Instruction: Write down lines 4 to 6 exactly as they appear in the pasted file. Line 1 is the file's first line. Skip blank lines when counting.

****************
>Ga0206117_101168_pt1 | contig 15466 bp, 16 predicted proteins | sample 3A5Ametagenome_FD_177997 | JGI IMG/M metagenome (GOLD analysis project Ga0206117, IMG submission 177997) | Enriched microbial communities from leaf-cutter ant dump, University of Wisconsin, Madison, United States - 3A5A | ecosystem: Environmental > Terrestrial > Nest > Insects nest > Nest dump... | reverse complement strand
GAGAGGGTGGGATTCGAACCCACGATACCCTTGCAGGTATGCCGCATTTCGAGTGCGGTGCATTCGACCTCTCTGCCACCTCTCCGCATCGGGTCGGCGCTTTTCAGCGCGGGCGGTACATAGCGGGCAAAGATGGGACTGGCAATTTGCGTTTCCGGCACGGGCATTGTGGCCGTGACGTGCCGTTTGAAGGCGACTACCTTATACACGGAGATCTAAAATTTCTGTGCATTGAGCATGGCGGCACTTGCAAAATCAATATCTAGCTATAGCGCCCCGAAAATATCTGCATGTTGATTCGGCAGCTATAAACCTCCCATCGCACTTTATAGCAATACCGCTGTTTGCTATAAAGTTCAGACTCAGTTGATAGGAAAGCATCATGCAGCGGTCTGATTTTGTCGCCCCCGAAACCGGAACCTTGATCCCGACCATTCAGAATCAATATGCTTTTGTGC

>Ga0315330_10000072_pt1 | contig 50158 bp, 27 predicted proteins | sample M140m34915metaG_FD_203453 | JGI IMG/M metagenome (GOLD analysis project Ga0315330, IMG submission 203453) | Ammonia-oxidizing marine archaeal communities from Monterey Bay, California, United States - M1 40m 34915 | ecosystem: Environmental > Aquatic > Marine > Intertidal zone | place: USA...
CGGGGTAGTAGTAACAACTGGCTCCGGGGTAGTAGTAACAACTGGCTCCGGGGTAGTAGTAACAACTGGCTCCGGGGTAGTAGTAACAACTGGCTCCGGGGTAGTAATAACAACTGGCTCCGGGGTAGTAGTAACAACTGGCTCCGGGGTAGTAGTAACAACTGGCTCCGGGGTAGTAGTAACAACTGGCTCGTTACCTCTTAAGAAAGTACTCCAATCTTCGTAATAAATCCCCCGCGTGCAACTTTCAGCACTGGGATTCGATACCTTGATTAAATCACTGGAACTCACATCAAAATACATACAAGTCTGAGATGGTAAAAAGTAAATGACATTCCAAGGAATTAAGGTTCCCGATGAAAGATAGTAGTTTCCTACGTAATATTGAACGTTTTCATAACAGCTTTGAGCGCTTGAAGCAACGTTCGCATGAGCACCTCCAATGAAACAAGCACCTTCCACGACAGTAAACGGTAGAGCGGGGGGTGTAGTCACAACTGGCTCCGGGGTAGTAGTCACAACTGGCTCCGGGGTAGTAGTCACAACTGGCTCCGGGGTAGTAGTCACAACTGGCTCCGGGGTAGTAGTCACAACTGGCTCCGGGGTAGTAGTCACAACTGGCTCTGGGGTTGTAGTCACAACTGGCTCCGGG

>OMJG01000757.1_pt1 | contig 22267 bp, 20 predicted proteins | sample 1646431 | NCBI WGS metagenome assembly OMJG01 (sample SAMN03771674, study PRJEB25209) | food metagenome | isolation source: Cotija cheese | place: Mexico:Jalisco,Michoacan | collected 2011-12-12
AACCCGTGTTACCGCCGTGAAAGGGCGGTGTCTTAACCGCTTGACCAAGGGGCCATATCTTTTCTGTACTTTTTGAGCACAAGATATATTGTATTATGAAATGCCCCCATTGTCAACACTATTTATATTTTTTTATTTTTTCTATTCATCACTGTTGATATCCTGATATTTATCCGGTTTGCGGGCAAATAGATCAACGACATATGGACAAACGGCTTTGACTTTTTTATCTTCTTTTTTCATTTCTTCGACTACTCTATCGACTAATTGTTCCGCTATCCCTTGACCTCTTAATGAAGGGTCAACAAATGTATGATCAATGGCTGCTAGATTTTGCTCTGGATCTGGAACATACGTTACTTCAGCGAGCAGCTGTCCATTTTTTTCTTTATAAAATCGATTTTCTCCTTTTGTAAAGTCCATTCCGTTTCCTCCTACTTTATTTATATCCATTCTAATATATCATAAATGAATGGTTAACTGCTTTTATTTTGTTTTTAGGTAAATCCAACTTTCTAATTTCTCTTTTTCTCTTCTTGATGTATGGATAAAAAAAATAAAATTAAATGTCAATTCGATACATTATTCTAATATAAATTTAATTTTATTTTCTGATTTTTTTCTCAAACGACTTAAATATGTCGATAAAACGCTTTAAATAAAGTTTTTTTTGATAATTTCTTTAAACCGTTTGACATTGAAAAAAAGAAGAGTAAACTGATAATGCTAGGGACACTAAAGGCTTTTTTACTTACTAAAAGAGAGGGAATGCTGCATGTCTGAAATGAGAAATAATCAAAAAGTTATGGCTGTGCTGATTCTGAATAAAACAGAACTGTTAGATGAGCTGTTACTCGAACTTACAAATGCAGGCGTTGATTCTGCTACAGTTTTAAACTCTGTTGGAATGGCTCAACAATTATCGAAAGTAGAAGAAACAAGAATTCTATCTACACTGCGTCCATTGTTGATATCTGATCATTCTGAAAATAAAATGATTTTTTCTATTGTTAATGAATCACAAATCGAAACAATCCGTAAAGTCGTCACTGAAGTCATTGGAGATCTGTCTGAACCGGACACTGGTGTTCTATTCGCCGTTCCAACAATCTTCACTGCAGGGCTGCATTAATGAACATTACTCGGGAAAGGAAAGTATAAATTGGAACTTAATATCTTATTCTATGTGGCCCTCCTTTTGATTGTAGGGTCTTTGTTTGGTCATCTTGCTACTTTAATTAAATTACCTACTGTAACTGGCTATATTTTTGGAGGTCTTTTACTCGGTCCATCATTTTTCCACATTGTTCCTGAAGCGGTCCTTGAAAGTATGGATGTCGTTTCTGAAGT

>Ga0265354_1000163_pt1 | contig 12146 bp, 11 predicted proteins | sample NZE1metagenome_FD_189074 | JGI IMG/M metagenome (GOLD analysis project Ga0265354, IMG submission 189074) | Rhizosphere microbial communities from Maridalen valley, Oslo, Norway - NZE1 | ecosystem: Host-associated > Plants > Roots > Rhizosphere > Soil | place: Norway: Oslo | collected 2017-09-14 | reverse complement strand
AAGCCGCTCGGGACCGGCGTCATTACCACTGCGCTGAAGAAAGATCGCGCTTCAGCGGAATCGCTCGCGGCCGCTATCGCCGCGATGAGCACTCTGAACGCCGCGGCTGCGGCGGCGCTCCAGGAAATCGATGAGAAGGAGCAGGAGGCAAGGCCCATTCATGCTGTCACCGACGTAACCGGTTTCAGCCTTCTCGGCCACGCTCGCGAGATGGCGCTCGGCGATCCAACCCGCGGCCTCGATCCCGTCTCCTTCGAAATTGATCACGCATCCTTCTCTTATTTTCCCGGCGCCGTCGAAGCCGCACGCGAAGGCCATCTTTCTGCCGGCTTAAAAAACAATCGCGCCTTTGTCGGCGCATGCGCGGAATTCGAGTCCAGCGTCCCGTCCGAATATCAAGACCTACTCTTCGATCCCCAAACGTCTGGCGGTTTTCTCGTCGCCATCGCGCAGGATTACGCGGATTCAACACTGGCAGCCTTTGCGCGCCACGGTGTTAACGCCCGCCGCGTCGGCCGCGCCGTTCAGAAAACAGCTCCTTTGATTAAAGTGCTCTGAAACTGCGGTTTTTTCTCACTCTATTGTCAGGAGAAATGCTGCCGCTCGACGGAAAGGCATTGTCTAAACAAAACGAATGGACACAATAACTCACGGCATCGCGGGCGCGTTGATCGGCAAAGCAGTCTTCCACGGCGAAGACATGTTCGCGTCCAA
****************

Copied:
CGGGGTAGTAGTAACAACTGGCTCCGGGGTAGTAGTAACAACTGGCTCCGGGGTAGTAGTAACAACTGGCTCCGGGGTAGTAGTAACAACTGGCTCCGGGGTAGTAATAACAACTGGCTCCGGGGTAGTAGTAACAACTGGCTCCGGGGTAGTAGTAACAACTGGCTCCGGGGTAGTAGTAACAACTGGCTCGTTACCTCTTAAGAAAGTACTCCAATCTTCGTAATAAATCCCCCGCGTGCAACTTTCAGCACTGGGATTCGATACCTTGATTAAATCACTGGAACTCACATCAAAATACATACAAGTCTGAGATGGTAAAAAGTAAATGACATTCCAAGGAATTAAGGTTCCCGATGAAAGATAGTAGTTTCCTACGTAATATTGAACGTTTTCATAACAGCTTTGAGCGCTTGAAGCAACGTTCGCATGAGCACCTCCAATGAAACAAGCACCTTCCACGACAGTAAACGGTAGAGCGGGGGGTGTAGTCACAACTGGCTCCGGGGTAGTAGTCACAACTGGCTCCGGGGTAGTAGTCACAACTGGCTCCGGGGTAGTAGTCACAACTGGCTCCGGGGTAGTAGTCACAACTGGCTCCGGGGTAGTAGTCACAACTGGCTCTGGGGTTGTAGTCACAACTGGCTCCGGG

>OMJG01000757.1_pt1 | contig 22267 bp, 20 predicted proteins | sample 1646431 | NCBI WGS metagenome assembly OMJG01 (sample SAMN03771674, study PRJEB25209) | food metagenome | isolation source: Cotija cheese | place: Mexico:Jalisco,Michoacan | collected 2011-12-12
AACCCGTGTTACCGCCGTGAAAGGGCGGTGTCTTAACCGCTTGACCAAGGGGCCATATCTTTTCTGTACTTTTTGAGCACAAGATATATTGTATTATGAAATGCCCCCATTGTCAACACTATTTATATTTTTTTATTTTTTCTATTCATCACTGTTGATATCCTGATATTTATCCGGTTTGCGGGCAAATAGATCAACGACATATGGACAAACGGCTTTGACTTTTTTATCTTCTTTTTTCATTTCTTCGACTACTCTATCGACTAATTGTTCCGCTATCCCTTGACCTCTTAATGAAGGGTCAACAAATGTATGATCAATGGCTGCTAGATTTTGCTCTGGATCTGGAACATACGTTACTTCAGCGAGCAGCTGTCCATTTTTTTCTTTATAAAATCGATTTTCTCCTTTTGTAAAGTCCATTCCGTTTCCTCCTACTTTATTTATATCCATTCTAATATATCATAAATGAATGGTTAACTGCTTTTATTTTGTTTTTAGGTAAATCCAACTTTCTAATTTCTCTTTTTCTCTTCTTGATGTATGGATAAAAAAAATAAAATTAAATGTCAATTCGATACATTATTCTAATATAAATTTAATTTTATTTTCTGATTTTTTTCTCAAACGACTTAAATATGTCGATAAAACGCTTTAAATAAAGTTTTTTTTGATAATTTCTTTAAACCGTTTGACATTGAAAAAAAGAAGAGTAAACTGATAATGCTAGGGACACTAAAGGCTTTTTTACTTACTAAAAGAGAGGGAATGCTGCATGTCTGAAATGAGAAATAATCAAAAAGTTATGGCTGTGCTGATTCTGAATAAAACAGAACTGTTAGATGAGCTGTTACTCGAACTTACAAATGCAGGCGTTGATTCTGCTACAGTTTTAAACTCTGTTGGAATGGCTCAACAATTATCGAAAGTAGAAGAAACAAGAATTCTATCTACACTGCGTCCATTGTTGATATCTGATCATTCTGAAAATAAAATGATTTTTTCTATTGTTAATGAATCACAAATCGAAACAATCCGTAAAGTCGTCACTGAAGTCATTGGAGATCTGTCTGAACCGGACACTGGTGTTCTATTCGCCGTTCCAACAATCTTCACTGCAGGGCTGCATTAATGAACATTACTCGGGAAAGGAAAGTATAAATTGGAACTTAATATCTTATTCTATGTGGCCCTCCTTTTGATTGTAGGGTCTTTGTTTGGTCATCTTGCTACTTTAATTAAATTACCTACTGTAACTGGCTATATTTTTGGAGGTCTTTTACTCGGTCCATCATTTTTCCACATTGTTCCTGAAGCGGTCCTTGAAAGTATGGATGTCGTTTCTGAAGT